WILMINGTON — A city project to unearth ’40s-era pipes and enhance two blocks of North Front Street will arrive at a bad time for local businesses, battered and rebuilding as the pandemic wanes.
Really, there’s never a good time to tear up sidewalks and deter foot traffic from mom-and-pops — no matter how inviting A-frame “shops open” signs seem under scaffolding and construction equipment.
Beginning this fall, Wilmington and Cape Fear Public Utility Authority contractors will begin work on a $3.5 million streetscape project, financed as part of the city’s 2014 voter-approved transportation bond.
Work will carry on for four-to-six months between Chestnut and Walnut streets. Construction will continue through the holidays — which, aside from summer tourist season, serves as a time for peak sales, giving small businesses the needed boost to turn red numbers black. For those familiar with these kinds of projects, many business owners see self-deprecating amusement in the city’s assurance that access to their stores will remain open throughout.
“It’s not inviting,” said Gwenyfar Rohler, managing partner of Old Books on Front Street. “It’s the bare minimum that’s necessary for the fire department. That’s what it is.”
Rohler will find herself in the unusual position of having lived through N. Front Street improvements twice. In 2010, the city completed the first phase of enhancements on N. Front between Market and Chestnut streets, replacing utility lines and constructing streetscape elements, including granite curbing, brick plazas, mid-block crossings, waste and recycling bins, decorative lighting, bike racks, and landscaping.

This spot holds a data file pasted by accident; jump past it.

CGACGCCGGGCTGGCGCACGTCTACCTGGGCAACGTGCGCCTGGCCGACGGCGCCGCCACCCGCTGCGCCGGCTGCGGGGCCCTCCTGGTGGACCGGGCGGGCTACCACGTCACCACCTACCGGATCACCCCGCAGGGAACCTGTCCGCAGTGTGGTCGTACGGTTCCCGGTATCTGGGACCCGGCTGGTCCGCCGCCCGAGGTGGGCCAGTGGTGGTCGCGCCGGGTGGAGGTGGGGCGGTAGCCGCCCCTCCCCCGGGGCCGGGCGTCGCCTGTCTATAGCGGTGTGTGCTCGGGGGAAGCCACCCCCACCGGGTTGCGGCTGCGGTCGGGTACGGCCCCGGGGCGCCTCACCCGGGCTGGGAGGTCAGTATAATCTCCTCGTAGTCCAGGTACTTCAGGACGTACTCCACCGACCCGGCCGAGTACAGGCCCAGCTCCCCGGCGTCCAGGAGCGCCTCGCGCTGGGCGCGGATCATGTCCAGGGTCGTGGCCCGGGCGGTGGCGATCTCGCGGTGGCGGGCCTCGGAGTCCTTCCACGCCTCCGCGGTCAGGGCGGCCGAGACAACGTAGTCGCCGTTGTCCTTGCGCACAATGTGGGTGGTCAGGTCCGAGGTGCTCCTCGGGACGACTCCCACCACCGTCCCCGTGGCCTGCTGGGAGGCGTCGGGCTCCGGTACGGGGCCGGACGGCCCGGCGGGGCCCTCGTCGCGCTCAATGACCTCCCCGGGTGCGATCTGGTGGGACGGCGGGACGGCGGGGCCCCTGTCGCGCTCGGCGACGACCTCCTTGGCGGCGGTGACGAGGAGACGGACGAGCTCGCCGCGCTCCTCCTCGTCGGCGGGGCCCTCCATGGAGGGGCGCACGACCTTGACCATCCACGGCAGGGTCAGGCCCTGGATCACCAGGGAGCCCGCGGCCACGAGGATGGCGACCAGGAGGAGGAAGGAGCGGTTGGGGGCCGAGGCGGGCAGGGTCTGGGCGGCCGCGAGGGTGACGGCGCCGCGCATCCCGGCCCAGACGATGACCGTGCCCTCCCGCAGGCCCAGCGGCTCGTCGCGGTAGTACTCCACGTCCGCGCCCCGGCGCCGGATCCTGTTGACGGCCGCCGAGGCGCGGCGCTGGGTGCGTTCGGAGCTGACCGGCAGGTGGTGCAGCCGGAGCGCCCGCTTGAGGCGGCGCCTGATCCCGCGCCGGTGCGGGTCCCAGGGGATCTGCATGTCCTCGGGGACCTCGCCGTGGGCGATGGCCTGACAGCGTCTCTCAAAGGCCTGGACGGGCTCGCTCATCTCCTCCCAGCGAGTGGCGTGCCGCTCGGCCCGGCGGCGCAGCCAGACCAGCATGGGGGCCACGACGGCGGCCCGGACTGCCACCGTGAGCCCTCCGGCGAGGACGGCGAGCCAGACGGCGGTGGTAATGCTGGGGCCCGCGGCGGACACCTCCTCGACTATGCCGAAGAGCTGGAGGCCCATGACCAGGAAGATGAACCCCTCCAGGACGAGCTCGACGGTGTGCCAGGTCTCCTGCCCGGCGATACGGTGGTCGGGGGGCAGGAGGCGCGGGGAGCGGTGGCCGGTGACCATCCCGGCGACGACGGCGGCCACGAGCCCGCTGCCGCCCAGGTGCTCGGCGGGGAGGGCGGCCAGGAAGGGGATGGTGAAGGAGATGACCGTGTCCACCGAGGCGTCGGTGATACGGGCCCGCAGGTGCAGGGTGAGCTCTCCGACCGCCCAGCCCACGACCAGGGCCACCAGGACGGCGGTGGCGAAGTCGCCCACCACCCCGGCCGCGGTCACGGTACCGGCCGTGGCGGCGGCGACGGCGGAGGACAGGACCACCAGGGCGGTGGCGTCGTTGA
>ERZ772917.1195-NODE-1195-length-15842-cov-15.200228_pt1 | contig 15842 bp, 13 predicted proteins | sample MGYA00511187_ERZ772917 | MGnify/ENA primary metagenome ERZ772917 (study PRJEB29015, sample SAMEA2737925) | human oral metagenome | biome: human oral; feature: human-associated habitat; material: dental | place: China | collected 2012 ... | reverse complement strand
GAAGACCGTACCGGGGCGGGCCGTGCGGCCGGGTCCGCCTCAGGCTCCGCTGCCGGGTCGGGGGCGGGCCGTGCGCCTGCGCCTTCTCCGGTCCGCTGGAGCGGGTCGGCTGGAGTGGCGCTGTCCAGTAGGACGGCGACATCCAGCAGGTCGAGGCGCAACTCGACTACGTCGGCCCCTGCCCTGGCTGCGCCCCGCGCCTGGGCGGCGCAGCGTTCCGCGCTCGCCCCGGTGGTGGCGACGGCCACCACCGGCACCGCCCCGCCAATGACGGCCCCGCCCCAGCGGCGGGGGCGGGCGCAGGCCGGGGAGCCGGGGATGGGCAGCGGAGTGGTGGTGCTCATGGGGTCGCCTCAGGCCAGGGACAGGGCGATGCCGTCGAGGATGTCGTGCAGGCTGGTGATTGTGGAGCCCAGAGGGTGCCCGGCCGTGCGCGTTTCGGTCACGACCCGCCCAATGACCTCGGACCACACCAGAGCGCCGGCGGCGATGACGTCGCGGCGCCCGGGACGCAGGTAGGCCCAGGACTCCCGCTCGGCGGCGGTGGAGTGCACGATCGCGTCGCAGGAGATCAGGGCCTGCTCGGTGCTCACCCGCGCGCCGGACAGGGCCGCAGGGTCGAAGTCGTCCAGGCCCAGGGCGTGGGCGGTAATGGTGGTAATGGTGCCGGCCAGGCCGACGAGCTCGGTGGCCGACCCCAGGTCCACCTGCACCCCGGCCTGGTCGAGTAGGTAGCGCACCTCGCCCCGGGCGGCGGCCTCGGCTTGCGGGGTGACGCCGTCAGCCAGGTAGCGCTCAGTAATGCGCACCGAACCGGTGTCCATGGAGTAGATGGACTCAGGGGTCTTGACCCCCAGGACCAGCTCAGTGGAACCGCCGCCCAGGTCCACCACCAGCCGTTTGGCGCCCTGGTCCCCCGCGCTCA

Her bookstore was previously located in the construction area that go around, before the old building that housed it was condemned, forcing her (and her thousands of books) to a new location. That location now falls in the path of phase two.
Recognizing the need to update dated infrastructure, Rohler is still dreading the timing. She knows the “prison aesthetic” that comes with streetscape projects well and fears it will be a foot traffic killer.
“I want to be clear: Everybody acknowledges this needs to happen,” Rohler said. “Nobody’s saying it doesn’t need to happen.”
Asked which season she’d prefer to sacrifice if she were the one scheduling the project, Rohler said this year, it’s different. “If I don’t have Christmas, I’m not going to make it to next summer to sacrifice it,” she said. Tax values are up, and the bill is due Jan. 6.
A few shops down the same block, Miriam Oehrlein, art director at New Elements Gallery, is also worried about making it through the holidays. “January bills happen whether we’re open or not. That’s something that every single shop owner on this street worries about,” she said. “I wish they had done it last year when we were all closed.”
During the pandemic, New Elements was forced to survive without foot traffic and bolstered its online sales. Still, art isn’t as tangible on the internet.
“We’re excited that the city wants to invest in downtown. And we want them to,” Oehrlein said. “But I think it really does hurt the businesses on Front Street to have this happen around the holidays. Especially when everybody that’s still here is here through a great deal of perseverance from last year.”
Mavis Rose, co-owner of Desert Rose across the street, doesn’t understand why the city wouldn’t just delay until after the holidays. “It’s ridiculous not to,” she said.
Enhancing the street